A surgery may not be required for all the above mentioned conditions, but in case of many, a brain surgery is very important as the conditions may worsen health problems.
Types of brain surgeries:
- Craniotomy: During this open brain surgery, an incision is made in the scalp, and a hole is created in the skull, near the area, which is being treated. After this process is complete, the hole or bone flap is secured in its place using plates or wires.
- Biopsy: This form of brain surgery helps in the removal of a small amount of brain tissues or tumors. After removal, the tissues or tumors are examined under a microscope. The creation of a small incision and a hole in the skull is indicated as a part of this process.
- Minimally invasive endonasal endoscopic surgery: This form of brain surgery enables the removal or lesions and tumors via the nose and sinuses. Private parts of the brain can be accessed without creating an incision. An endoscope is utilized in the process which is used to examine tumors all across the brain.
- Minimally Invasive neuroendoscopy: This process is similar to the minimally invasive endonasal endoscopic surgery. This method also involves the use of an endoscope for removal of brain tumors. Small, dime sized holes may be made in the skull to access some brain parts.
Brain surgeries may be associated with several risks. They may be:
- Allergic reactions to anesthesia
- Blood clot formations
- Swelling of the brain
- A state of coma
- Impairment in speech, coordination and vision.
- Problems in memory
- Strokes and seizures
- Infections in the brain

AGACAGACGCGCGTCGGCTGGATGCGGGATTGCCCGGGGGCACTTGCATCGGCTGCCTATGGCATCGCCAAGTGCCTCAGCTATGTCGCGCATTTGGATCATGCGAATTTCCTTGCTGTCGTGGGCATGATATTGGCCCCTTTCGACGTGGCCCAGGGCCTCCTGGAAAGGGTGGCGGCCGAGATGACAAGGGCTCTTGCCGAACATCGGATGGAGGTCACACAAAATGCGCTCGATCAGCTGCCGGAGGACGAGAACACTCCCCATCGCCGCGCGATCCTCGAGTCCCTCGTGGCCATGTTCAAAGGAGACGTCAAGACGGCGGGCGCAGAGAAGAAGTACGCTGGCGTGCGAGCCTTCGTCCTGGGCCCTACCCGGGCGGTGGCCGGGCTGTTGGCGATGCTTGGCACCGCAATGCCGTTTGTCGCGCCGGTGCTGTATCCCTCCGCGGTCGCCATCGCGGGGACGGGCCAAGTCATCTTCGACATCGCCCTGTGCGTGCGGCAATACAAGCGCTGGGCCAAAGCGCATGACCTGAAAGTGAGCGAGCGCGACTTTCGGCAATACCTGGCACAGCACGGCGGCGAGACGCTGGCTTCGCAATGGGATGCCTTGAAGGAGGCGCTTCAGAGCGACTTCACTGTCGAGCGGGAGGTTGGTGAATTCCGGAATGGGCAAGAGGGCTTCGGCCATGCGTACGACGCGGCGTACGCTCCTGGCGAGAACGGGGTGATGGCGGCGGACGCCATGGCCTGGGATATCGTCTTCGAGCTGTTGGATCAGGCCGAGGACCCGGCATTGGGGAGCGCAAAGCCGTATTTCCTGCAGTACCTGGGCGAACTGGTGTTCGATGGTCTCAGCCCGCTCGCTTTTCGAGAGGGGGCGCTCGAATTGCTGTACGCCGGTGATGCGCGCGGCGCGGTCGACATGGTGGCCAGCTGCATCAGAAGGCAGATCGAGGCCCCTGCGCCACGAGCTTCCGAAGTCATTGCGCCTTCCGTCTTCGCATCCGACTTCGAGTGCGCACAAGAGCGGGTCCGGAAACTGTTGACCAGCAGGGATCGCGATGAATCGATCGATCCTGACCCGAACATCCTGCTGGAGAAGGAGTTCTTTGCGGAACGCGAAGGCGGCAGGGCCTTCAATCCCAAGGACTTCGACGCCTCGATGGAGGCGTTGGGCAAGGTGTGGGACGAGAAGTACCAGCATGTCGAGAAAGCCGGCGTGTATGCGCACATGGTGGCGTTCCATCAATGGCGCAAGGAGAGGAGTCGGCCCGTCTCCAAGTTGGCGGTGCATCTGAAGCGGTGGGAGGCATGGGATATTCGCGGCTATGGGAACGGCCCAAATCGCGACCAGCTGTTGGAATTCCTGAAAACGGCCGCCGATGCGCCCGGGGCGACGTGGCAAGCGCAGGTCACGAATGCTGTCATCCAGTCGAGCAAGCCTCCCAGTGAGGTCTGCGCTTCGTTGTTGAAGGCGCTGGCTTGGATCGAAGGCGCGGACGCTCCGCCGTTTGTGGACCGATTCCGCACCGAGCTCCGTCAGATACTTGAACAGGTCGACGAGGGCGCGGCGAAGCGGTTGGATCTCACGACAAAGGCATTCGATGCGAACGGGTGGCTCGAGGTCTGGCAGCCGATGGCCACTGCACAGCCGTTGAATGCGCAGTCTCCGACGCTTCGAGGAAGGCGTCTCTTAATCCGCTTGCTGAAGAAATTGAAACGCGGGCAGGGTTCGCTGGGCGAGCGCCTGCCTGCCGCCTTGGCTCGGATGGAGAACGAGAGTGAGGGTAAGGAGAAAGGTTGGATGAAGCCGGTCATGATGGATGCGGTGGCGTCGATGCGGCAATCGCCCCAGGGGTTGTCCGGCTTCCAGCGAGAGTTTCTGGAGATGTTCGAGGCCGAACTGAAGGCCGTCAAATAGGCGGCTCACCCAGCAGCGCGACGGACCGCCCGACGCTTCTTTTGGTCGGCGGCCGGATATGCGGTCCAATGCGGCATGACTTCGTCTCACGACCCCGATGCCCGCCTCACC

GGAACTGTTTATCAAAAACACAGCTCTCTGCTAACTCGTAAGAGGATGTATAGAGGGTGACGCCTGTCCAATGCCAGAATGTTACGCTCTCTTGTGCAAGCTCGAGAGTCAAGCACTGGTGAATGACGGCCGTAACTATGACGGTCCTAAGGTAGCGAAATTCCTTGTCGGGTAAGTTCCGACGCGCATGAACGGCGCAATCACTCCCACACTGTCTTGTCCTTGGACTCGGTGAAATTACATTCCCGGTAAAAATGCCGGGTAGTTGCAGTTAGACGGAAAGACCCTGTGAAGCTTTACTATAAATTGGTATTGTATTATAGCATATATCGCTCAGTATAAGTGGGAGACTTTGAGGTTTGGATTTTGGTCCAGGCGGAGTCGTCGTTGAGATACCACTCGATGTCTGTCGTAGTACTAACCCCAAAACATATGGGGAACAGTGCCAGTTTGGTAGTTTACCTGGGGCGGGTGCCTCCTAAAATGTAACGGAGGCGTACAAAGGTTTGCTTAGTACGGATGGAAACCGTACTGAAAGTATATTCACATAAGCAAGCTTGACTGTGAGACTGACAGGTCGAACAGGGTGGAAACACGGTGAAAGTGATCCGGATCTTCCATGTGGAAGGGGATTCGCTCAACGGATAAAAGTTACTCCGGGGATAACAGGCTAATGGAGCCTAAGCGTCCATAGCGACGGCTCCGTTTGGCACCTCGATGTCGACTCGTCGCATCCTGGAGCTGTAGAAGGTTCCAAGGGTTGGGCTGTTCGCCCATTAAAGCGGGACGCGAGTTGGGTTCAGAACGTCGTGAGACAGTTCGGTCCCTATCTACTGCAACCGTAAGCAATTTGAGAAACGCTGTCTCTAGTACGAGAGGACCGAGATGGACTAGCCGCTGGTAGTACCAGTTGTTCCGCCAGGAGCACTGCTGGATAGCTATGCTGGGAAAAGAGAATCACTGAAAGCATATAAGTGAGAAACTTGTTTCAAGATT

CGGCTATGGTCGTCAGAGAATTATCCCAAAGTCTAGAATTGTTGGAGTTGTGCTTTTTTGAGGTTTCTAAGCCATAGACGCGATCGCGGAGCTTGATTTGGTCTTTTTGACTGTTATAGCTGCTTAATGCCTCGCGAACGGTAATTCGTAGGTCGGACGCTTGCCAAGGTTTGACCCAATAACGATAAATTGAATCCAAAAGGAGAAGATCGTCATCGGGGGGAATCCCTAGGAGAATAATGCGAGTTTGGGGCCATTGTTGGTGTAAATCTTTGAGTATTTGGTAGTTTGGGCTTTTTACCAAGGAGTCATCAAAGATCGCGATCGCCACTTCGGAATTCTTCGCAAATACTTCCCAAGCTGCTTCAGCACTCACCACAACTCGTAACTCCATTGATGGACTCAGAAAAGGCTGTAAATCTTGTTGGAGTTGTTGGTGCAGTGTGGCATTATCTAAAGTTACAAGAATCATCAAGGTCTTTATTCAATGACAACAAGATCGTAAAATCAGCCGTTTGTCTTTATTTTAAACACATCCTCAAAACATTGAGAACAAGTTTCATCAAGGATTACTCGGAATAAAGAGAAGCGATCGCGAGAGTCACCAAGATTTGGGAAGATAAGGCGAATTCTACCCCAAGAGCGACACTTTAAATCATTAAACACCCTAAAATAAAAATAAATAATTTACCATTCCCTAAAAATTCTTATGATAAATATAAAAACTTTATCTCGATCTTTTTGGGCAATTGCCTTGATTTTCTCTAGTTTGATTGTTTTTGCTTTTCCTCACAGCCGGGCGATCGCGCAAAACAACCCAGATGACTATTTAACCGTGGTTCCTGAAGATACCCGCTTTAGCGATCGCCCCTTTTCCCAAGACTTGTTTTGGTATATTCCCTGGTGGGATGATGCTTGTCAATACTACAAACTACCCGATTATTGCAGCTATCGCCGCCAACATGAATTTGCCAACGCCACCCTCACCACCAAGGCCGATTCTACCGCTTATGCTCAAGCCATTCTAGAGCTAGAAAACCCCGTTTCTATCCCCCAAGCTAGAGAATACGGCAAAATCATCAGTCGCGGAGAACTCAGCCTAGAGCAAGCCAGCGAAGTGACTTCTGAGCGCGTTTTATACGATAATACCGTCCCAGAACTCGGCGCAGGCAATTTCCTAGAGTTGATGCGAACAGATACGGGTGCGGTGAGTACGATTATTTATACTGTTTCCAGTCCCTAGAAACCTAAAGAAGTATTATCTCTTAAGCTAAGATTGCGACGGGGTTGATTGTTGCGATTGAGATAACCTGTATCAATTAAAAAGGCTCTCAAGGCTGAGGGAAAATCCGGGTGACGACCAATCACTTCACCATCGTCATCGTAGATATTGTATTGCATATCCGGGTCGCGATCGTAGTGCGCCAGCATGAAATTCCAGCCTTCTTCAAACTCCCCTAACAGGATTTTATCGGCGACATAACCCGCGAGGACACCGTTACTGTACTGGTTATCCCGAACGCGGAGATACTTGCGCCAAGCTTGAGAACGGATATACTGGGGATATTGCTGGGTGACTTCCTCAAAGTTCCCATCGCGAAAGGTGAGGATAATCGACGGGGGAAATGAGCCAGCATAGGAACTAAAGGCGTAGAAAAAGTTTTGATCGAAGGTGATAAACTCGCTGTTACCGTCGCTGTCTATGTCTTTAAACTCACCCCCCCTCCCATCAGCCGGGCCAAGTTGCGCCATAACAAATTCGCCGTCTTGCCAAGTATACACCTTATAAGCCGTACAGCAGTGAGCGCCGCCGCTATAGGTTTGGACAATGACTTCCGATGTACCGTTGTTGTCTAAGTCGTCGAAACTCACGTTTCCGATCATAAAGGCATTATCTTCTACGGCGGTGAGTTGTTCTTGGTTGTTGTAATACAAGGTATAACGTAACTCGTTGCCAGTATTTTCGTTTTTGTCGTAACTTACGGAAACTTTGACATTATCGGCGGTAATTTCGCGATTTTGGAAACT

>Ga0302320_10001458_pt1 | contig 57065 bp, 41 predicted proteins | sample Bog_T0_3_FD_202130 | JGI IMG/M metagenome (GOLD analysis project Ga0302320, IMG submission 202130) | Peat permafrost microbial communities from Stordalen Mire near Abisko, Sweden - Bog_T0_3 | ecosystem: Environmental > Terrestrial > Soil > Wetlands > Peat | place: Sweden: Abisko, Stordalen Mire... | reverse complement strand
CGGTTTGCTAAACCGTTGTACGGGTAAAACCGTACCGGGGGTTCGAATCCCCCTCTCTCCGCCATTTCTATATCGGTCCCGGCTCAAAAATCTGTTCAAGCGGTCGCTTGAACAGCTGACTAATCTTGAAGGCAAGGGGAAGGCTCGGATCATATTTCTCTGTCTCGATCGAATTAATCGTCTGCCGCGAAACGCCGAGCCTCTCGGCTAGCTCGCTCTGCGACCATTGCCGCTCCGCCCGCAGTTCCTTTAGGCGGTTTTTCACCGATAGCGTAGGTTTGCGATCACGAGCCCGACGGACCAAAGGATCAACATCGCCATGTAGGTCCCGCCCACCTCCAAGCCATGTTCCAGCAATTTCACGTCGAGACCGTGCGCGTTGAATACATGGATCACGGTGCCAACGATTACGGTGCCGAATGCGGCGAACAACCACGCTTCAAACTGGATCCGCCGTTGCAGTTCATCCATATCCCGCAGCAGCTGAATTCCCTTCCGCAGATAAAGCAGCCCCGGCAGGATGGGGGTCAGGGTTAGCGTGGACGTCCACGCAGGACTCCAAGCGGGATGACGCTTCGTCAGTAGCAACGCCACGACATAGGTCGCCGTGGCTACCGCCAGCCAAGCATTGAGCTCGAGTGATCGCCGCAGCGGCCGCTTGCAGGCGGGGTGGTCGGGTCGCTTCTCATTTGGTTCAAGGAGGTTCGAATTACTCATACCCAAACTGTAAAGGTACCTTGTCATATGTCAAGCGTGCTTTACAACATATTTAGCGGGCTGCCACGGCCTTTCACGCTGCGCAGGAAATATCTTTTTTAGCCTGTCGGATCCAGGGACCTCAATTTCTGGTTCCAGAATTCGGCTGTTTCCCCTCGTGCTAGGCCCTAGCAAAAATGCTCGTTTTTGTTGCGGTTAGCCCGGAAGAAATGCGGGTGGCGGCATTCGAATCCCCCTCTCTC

A brain surgery is a serious and very complex surgery. There are different kinds of brain surgeries, which are conducted depending on the condition and severity of the disease.
I'm having herniated l5-s1. I took medicines for one month but still the pain persists when I sleep. I go to work by train standing takes me 2 hours. Kindly reply what medicines and exercise should I do to cure it.
I have been diagonosed for Lumber region disc displacement/compression in L1-L2-L3-L4.Though I have been taking homeo medicine for past 8-9 months, the pain subsidise for some days but comes back again at lower back and down the right leg thighs,knee and calf muscles. Sometimes it is also on left leg side. Can I restart tretment again. Prescribe some medicines and other preventive treatment to correct this defect
Uterine cancer of cancer of the uterus is a fairly common type of cancer. In fact, this is the fourth most common type of cancer to affect women. This type of cancer is usually diagnosed in its early stages and hence can be easily treated. However, did you know that this type of cancer can be prevented? This is primarily because most cases of uterine cancer are caused by an increased amount of estrogen as compared to progestin. Here are a few tips to keep in mind.
- Birth control pills: The regular use of birth control pills for at least a year is believed to reduce the risk of uterine cancer by at least 50%. The longer these contraceptives are used for, the more effective they are. The protection provided by them lasts for 15 years after their use has been discontinued.